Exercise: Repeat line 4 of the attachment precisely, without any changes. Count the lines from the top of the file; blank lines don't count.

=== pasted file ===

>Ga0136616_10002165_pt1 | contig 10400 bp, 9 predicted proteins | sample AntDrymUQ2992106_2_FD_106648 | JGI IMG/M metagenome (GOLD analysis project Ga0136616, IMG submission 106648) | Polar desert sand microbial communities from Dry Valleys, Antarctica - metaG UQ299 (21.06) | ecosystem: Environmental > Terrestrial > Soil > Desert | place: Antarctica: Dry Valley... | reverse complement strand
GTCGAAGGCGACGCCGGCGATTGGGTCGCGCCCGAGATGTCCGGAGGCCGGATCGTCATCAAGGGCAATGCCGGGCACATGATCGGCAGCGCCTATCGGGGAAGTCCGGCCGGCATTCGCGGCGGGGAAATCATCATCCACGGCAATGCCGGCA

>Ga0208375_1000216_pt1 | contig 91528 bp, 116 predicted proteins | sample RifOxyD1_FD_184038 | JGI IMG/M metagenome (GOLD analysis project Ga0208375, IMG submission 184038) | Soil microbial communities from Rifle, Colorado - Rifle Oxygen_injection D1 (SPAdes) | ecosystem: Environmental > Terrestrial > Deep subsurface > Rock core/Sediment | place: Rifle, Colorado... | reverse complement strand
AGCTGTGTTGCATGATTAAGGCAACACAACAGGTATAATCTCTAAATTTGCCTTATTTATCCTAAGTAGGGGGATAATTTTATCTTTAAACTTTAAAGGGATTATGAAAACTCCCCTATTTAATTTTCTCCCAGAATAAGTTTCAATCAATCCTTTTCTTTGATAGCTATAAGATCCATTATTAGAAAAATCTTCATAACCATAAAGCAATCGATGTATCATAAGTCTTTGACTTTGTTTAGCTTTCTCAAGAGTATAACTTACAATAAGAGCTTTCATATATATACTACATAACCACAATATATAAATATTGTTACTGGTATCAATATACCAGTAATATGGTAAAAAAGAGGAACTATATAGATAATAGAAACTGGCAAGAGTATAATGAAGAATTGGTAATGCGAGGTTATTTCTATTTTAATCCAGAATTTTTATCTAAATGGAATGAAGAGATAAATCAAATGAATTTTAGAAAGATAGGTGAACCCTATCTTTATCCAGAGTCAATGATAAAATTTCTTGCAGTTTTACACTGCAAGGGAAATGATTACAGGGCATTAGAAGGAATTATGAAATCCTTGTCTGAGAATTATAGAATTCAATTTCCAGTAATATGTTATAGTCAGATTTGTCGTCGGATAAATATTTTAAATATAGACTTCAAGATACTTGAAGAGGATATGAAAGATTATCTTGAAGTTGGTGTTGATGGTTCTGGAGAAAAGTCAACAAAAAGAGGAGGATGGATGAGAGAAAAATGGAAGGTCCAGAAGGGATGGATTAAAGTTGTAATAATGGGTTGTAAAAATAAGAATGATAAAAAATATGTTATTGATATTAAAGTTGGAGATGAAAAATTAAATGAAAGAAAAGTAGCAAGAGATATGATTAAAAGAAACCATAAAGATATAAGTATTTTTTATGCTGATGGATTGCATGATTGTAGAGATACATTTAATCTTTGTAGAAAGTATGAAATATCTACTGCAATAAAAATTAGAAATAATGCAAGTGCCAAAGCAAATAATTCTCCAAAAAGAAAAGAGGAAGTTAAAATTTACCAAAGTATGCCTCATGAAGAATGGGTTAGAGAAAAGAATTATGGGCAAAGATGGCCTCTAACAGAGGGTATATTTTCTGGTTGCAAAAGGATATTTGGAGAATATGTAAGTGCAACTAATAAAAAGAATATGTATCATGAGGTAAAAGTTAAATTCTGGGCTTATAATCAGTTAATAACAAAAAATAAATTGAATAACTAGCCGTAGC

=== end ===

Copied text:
AGCTGTGTTGCATGATTAAGGCAACACAACAGGTATAATCTCTAAATTTGCCTTATTTATCCTAAGTAGGGGGATAATTTTATCTTTAAACTTTAAAGGGATTATGAAAACTCCCCTATTTAATTTTCTCCCAGAATAAGTTTCAATCAATCCTTTTCTTTGATAGCTATAAGATCCATTATTAGAAAAATCTTCATAACCATAAAGCAATCGATGTATCATAAGTCTTTGACTTTGTTTAGCTTTCTCAAGAGTATAACTTACAATAAGAGCTTTCATATATATACTACATAACCACAATATATAAATATTGTTACTGGTATCAATATACCAGTAATATGGTAAAAAAGAGGAACTATATAGATAATAGAAACTGGCAAGAGTATAATGAAGAATTGGTAATGCGAGGTTATTTCTATTTTAATCCAGAATTTTTATCTAAATGGAATGAAGAGATAAATCAAATGAATTTTAGAAAGATAGGTGAACCCTATCTTTATCCAGAGTCAATGATAAAATTTCTTGCAGTTTTACACTGCAAGGGAAATGATTACAGGGCATTAGAAGGAATTATGAAATCCTTGTCTGAGAATTATAGAATTCAATTTCCAGTAATATGTTATAGTCAGATTTGTCGTCGGATAAATATTTTAAATATAGACTTCAAGATACTTGAAGAGGATATGAAAGATTATCTTGAAGTTGGTGTTGATGGTTCTGGAGAAAAGTCAACAAAAAGAGGAGGATGGATGAGAGAAAAATGGAAGGTCCAGAAGGGATGGATTAAAGTTGTAATAATGGGTTGTAAAAATAAGAATGATAAAAAATATGTTATTGATATTAAAGTTGGAGATGAAAAATTAAATGAAAGAAAAGTAGCAAGAGATATGATTAAAAGAAACCATAAAGATATAAGTATTTTTTATGCTGATGGATTGCATGATTGTAGAGATACATTTAATCTTTGTAGAAAGTATGAAATATCTACTGCAATAAAAATTAGAAATAATGCAAGTGCCAAAGCAAATAATTCTCCAAAAAGAAAAGAGGAAGTTAAAATTTACCAAAGTATGCCTCATGAAGAATGGGTTAGAGAAAAGAATTATGGGCAAAGATGGCCTCTAACAGAGGGTATATTTTCTGGTTGCAAAAGGATATTTGGAGAATATGTAAGTGCAACTAATAAAAAGAATATGTATCATGAGGTAAAAGTTAAATTCTGGGCTTATAATCAGTTAATAACAAAAAATAAATTGAATAACTAGCCGTAGC